Sunday, 24 April 2016

Mental Health Accessibility in LARP - part 1

A few months ago I wrote a Guide to Accessibility in LARP. In the series I covered all aspects of a LARP game from booking to venue to rules giving a number of suggestions for ways we, as LARP organisers can better accommodate players with disabilities. There was a mixture of things that can be implemented as standard - for example basic items on a booking form - and other ideas which can be considered if applicable to your game or which may be necessary to help particular players.
What I didn’t really cover though, was accessibility for players with mental health disabilities. Mental health illnesses (including but not limited to Anxiety Disorders, Depression, Bipolar Disorder, Schizophrenia and Borderline Personality Disorder) can have an impact on a person’s experience of a game and may, at times limit them from playing a game. Whilst we are generally becoming better at identifying accessibility needs for physical disabilities, we don’t do it so well for Mental Health Disability. In part this is because they are almost always invisible disabilities. They are also somewhat more nebulous in nature and it can be difficult for a person to describe the particular issue a person is facing with regard to access. Identifying accessibility issues is still possible and, with a little thought, we should be able to provide some accommodations.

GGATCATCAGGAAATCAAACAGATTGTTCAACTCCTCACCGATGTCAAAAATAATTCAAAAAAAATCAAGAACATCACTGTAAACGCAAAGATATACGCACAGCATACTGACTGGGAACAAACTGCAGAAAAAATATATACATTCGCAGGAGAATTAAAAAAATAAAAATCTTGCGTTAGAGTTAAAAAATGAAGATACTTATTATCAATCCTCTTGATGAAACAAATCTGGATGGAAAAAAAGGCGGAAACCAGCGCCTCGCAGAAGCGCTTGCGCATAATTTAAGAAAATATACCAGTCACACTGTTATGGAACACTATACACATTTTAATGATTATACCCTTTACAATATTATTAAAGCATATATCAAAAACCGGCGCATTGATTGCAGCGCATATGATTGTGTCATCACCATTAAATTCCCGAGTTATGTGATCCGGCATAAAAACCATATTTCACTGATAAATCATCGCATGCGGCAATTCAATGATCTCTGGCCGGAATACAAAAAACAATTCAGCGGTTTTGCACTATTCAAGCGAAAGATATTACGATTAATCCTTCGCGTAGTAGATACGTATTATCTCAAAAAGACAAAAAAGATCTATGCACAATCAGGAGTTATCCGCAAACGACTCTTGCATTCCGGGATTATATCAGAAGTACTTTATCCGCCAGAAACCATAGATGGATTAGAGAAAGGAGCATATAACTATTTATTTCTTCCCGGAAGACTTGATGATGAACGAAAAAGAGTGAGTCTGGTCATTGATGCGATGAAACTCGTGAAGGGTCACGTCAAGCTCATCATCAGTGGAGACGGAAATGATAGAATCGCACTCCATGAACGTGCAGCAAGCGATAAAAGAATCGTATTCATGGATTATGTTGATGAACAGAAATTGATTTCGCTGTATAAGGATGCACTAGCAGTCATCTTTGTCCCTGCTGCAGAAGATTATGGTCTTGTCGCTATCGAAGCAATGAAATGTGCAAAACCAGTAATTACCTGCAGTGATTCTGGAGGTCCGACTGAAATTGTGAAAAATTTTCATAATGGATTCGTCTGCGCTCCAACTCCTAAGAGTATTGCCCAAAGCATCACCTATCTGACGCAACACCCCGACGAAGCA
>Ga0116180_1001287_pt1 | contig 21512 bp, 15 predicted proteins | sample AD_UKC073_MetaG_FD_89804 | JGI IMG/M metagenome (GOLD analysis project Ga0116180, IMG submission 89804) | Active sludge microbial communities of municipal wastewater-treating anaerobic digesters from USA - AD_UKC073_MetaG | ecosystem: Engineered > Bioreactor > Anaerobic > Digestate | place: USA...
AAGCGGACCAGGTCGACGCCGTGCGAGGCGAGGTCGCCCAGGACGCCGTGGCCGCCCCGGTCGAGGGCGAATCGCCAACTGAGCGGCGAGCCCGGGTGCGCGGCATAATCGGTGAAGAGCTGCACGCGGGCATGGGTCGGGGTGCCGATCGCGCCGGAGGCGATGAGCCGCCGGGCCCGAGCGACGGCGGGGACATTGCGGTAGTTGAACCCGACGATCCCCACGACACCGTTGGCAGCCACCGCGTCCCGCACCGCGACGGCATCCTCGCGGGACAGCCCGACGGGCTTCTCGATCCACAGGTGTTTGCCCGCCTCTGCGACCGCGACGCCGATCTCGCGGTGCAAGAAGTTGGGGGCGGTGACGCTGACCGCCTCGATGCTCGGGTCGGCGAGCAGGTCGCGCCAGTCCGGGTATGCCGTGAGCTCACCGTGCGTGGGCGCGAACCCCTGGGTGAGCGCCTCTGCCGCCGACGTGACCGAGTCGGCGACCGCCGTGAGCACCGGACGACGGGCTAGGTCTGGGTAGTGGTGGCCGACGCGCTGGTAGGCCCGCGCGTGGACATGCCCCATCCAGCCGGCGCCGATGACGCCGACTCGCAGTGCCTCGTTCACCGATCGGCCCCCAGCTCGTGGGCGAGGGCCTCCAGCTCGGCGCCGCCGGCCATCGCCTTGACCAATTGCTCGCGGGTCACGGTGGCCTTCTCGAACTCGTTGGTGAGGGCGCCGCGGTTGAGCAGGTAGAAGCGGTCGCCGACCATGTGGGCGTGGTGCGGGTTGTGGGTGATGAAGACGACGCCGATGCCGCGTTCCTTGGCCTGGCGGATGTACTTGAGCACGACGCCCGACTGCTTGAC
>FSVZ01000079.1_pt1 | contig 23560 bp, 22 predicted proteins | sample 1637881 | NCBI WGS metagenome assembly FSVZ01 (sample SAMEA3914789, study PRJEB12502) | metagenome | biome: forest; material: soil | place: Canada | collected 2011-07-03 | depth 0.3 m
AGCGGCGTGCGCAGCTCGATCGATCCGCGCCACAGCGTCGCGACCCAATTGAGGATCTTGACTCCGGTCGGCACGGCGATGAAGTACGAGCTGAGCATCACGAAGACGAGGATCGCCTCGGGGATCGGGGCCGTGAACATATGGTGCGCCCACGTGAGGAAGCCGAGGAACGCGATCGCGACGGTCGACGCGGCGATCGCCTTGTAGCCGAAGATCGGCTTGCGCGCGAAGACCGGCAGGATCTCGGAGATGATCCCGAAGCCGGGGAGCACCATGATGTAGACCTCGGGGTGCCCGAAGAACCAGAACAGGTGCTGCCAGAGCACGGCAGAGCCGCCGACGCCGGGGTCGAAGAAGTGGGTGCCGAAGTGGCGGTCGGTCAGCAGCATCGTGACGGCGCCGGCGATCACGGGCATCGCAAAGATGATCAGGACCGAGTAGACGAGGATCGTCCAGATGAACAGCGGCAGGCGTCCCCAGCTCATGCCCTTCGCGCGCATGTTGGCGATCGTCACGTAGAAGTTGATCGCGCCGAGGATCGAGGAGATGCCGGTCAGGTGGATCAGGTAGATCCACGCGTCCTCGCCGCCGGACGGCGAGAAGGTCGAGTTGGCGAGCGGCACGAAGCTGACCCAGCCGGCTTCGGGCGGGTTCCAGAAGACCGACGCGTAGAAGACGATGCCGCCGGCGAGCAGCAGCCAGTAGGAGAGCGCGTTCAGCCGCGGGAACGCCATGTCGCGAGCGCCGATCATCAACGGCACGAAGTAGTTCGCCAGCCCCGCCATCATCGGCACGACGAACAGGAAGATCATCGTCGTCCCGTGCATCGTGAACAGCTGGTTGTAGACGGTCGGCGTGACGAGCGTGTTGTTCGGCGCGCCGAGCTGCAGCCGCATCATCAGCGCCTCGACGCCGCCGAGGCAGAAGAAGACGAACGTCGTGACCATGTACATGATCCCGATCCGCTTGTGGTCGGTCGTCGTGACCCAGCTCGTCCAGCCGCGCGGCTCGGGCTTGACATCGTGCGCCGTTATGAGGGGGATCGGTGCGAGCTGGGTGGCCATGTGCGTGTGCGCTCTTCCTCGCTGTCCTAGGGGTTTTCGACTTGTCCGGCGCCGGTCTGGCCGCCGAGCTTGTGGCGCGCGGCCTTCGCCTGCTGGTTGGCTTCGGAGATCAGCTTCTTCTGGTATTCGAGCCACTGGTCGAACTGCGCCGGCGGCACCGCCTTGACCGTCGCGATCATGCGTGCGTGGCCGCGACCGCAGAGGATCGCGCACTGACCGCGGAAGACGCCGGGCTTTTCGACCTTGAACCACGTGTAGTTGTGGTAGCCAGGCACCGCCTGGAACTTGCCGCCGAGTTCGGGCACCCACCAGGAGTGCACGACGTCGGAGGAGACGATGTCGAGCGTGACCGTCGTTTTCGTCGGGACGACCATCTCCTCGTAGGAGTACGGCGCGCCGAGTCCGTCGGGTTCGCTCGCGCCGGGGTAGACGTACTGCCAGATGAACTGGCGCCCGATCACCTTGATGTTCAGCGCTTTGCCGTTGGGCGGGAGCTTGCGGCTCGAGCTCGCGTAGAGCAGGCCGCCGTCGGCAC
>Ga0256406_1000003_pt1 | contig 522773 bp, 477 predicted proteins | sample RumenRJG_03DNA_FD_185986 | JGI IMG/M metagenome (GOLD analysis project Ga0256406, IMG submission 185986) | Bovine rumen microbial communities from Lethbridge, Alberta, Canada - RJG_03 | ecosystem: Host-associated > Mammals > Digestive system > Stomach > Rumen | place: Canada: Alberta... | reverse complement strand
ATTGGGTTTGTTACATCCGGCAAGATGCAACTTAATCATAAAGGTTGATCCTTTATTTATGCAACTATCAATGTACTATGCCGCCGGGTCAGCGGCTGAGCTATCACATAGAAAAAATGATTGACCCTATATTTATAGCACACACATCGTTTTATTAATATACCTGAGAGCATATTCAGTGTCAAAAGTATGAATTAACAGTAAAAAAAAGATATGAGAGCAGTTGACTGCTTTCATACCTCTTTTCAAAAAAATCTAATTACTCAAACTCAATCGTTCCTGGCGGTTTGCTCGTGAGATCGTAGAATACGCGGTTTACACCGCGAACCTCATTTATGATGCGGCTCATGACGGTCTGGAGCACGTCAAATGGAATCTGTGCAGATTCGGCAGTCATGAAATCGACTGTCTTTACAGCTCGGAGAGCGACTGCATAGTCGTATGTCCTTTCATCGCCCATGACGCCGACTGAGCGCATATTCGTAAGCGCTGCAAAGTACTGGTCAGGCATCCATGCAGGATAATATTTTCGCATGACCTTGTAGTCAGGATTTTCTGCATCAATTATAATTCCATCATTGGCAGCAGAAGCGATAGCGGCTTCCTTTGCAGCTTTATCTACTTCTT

Once again, this guide will be broken down in to parts so we can look at each aspect of a LARP game.


I’m going to start by reiterating what I said in the Guide to Accessibility:
My personal view is that not every game suits every player. There are so many different genres and play styles, there are going to be some that don't suit you. As a game organiser it's ok to recognise this and not try and make a game of all things to suit all people. However, you should make sure that you aren't exclude people based on things they can't change such as disability, race, ethnicity, gender and sexuality. Having a good equality policy in place is important and should go some way to making your event accessible to people due to race, ethnicity, gender and sexuality.